originality of the copyrighted material is not determined prior to issuance of the copyright. In
fact, the Beme Convention requires that copyrights be issued without examination. Thus

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challenges to copyrights generally must be raised in court. The duration of a copyright varies,
but it typically extends for the lifetime of the author plus 50 years. Copyrights may be
assigned

Trademarks are intended to protect a product's image as vested in a name (brand) or image
(logo). Customers are offered the assurance of purchasing what they intend to purchase
(Nelson, 1978). There are few limitations on trademarked words and logos other than that
they not be from a restricted list and that they not be so similar as potentially to confuse the
customer. Trademarks can endure virtually indefinitely provided they remain in use.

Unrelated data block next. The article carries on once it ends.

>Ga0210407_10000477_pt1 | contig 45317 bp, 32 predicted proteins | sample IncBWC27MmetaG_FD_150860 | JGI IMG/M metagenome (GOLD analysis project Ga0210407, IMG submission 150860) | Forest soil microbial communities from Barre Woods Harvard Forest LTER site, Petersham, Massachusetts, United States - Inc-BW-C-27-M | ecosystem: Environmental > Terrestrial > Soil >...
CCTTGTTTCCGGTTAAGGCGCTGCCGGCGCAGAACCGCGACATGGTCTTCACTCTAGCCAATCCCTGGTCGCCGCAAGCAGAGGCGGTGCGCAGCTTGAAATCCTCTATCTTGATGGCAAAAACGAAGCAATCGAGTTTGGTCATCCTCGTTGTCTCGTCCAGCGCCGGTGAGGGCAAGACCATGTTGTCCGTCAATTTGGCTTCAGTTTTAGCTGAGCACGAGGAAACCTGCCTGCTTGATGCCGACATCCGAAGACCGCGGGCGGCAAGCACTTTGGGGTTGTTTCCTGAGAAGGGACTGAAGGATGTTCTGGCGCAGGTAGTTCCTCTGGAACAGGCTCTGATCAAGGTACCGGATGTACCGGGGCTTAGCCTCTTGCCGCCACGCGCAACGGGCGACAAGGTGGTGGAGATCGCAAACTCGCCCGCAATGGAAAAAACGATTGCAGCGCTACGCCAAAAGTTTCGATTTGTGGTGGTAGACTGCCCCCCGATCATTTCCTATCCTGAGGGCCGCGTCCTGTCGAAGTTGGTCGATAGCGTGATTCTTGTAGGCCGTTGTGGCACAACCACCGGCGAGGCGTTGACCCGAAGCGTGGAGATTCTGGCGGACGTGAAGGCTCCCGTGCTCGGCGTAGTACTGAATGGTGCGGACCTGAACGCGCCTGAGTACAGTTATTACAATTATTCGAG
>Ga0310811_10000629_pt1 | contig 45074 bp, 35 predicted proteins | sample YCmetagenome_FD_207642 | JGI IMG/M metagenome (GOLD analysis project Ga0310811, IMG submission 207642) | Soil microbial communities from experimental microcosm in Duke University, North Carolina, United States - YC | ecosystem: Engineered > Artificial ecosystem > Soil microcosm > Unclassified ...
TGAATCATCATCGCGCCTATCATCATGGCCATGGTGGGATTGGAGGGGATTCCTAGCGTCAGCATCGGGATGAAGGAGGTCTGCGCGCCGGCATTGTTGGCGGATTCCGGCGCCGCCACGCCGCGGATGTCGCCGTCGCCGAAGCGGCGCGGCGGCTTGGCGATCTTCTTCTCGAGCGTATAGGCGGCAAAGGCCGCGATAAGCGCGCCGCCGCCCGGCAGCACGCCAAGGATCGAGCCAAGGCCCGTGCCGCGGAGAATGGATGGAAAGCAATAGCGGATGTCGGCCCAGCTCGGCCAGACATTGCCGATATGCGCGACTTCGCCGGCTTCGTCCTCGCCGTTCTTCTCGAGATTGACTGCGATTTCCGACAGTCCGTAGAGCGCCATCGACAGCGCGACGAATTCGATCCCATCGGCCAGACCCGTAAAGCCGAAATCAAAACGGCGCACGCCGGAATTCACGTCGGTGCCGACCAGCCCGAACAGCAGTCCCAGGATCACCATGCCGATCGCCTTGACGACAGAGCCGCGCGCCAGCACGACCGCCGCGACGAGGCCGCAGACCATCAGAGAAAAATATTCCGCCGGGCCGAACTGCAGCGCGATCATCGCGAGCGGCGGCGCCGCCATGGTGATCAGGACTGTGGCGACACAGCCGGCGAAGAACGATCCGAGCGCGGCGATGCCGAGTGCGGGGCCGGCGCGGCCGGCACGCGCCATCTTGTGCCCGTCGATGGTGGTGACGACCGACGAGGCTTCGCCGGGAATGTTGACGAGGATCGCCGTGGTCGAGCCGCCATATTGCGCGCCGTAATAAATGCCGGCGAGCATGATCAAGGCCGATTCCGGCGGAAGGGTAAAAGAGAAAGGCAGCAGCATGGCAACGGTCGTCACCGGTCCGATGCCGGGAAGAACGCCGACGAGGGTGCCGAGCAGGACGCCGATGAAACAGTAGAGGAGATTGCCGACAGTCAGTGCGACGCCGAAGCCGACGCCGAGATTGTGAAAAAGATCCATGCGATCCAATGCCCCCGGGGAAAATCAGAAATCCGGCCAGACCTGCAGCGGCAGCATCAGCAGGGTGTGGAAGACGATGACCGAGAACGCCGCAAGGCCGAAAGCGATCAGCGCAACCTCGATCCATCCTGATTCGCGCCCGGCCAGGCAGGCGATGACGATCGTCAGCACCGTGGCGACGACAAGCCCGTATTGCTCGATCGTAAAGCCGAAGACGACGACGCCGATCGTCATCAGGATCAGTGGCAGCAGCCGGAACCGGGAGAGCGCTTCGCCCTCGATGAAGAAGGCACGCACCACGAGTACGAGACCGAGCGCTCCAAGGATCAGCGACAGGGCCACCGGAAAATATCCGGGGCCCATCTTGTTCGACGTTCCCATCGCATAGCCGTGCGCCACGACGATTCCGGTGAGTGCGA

Trade secrets are not defined by law or subjected to specific formal requirements as are
patents and other forms of intellectual property. They are protected by physical measures of
secrecy and by restrictive contracts entered into with employees, users, and others to whom
the secrets may be revealed. Judicial interpretations of what can be protected as a trade secret
have changed from time to time and from country to country. (Siebeck, 1990)

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Conclusion
In the nutshell, the recording industrys value in the economy comes from providing